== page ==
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It’s that time of year again where we prepare ourselves to toss the frying pan and celebrate what is traditionally the start of lent (AKA eat as many pancakes as possible day). However, where I come from in Italy Pancake Day is simply known as Martedí Grasso or ‘Fat Tuesday’ and is the beginning of Mardi Gras, but there is isn’t a pancake in sight! In Italian culture pancakes are a popular staple food that are eaten all year round, as historically country dwellers had eggs, milk and flour freely available and used all kinds of left-over food as delicious fillings.

As with everything in these exciting and revolutionary times of food, pancakes are fast being reinvented through fusion cuisine and gourmet makeovers using wild and wonderful alternative ingredients. Where previously these simple but delicious treats of batter have been mostly eaten once a year on Shrove Tuesday, UK restaurants and caterers are increasingly incorporating them into their menus as an all year round dish – versatile and an ample base for creative culinary experimentation.

For some Pancake Day inspiration and to get you thinking out side of the traditional lemon and sugar coated box, here are a few hot pancakes I think are pretty special from around the world.

Sourdough Pancakes
Ever tried pancakes made with sourdough batter? One for gluten free foodies and perhaps Americans, but still deliciously alternative. State Bird Provisions in San Francisco has an exceptional offering with sauerkraut, pecorino & ricotta.

Okonomiyaki Pancakes
Meaning ‘what you like cooked,’ this Japanese street-food staple from Osaka are pancakes made up of a variety of ingredients, toppings and batters including cabbage, pickled ginger, pork and noodles. For some of the best in the UK check out Okan in Brixton Village.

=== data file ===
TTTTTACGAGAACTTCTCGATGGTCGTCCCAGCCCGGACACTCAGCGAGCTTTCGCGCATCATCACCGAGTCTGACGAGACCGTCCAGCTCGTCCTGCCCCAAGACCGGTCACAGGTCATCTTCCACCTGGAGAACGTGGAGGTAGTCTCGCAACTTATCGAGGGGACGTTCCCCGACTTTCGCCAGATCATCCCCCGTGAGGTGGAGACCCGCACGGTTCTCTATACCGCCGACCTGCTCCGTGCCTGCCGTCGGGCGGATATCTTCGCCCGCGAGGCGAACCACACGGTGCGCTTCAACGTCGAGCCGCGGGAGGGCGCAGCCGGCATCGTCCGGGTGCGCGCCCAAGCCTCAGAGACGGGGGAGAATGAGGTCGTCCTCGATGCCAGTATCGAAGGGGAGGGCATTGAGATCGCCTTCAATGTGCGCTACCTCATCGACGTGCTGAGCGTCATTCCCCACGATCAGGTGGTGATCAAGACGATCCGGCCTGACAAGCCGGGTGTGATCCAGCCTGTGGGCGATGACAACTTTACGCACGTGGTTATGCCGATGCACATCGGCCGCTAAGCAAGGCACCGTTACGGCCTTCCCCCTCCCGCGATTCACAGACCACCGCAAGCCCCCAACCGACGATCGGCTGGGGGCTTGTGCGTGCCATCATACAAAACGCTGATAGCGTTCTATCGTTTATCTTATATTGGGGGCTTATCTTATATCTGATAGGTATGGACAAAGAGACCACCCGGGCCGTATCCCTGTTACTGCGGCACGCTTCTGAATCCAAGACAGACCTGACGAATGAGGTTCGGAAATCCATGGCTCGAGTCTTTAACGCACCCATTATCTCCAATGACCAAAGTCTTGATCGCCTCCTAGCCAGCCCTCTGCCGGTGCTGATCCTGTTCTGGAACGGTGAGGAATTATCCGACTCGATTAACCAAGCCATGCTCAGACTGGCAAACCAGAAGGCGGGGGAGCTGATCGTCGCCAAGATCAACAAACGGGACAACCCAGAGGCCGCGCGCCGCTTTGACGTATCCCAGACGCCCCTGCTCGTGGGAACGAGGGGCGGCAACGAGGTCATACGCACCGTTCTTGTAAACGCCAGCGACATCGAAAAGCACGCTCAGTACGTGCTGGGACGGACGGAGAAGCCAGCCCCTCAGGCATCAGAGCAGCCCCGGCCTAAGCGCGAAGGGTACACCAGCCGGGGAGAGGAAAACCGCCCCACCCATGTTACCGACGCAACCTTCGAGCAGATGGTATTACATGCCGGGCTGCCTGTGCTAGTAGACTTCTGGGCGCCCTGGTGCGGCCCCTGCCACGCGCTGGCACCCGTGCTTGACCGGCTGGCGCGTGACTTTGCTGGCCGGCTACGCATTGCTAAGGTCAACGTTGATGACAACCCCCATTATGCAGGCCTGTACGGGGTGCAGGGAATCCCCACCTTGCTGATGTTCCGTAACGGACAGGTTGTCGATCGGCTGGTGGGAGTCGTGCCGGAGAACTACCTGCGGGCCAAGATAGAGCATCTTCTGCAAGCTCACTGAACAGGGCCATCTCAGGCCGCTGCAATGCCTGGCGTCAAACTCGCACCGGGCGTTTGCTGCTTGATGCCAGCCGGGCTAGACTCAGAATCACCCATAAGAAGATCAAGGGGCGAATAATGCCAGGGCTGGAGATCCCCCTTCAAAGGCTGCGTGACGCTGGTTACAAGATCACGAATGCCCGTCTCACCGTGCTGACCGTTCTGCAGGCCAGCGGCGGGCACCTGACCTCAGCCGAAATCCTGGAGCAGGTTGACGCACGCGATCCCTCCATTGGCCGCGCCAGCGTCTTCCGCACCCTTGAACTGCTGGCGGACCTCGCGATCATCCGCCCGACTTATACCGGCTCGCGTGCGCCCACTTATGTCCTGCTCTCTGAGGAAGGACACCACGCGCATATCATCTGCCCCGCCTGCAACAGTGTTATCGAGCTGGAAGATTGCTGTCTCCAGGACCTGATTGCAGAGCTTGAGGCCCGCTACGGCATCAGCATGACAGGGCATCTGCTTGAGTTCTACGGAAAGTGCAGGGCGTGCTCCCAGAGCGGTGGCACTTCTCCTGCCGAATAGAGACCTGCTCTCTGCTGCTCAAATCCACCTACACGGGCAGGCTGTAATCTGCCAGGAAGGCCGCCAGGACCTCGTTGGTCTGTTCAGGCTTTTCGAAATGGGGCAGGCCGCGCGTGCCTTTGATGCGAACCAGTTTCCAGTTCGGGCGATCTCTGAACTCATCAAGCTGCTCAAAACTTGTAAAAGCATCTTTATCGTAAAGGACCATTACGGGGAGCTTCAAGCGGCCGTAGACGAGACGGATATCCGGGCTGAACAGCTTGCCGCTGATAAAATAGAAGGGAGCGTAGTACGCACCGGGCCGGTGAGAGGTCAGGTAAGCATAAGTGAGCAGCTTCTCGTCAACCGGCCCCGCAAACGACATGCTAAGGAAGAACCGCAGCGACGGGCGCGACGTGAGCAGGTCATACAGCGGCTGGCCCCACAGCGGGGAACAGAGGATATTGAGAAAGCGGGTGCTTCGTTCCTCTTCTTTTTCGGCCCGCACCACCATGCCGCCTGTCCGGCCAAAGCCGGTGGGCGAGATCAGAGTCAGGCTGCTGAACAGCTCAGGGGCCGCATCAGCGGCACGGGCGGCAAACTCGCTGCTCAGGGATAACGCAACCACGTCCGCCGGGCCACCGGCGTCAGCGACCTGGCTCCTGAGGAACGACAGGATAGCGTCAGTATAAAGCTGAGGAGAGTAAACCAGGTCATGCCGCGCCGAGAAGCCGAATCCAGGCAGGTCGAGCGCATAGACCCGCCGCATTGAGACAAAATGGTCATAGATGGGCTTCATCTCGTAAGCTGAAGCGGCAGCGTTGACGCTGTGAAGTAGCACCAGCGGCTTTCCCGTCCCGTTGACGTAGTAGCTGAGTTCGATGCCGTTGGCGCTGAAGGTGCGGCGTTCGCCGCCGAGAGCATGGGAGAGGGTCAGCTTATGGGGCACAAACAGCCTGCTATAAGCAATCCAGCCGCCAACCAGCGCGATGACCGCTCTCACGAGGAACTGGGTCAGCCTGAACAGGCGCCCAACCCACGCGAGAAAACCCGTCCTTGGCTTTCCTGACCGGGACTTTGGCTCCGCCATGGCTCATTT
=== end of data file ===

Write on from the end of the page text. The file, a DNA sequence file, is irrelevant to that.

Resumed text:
Breakfast Pancake
Breakfast is big news in the UK and best done with a pancake twist in London based The Breakfast Club, which has an almighty all American breakfast pancake with eggs, sausage, home-style fried potatoes, streaky bacon and maple syrup (if you dare take it on!)

Injera Pancakes
The national dish of Ethiopia and traditionally made with teff flour, the Injera is used as a base for stews and salads which are poured on top. Small pieces of the Injera pancake are torn off and used to grasp the stews and salads to eat, and the pancake soaks up the juices and flavours of the food on to. What I love most about this pancake cuisine is how Injera acts as an eating utensil, plate and table cloth. One Injera can be shared with multiple diners, making it a truly social-able way to eat pancakes. Delicious and hearty, the best place I have found serving Injera pancakes is Menelik by Kings Cross.

Gourmet Pancakes
In a lovely pancake related promotional event, Telef is setting up the first London shop window restaurant in John Lewis. The Ingenio Restaurant will open its doors on 3rd and 4th March only and serve ‘Gourmet’ pancakes with caramelized onions and goat’s cheese, fresh off the hob for diners who have pre-booked.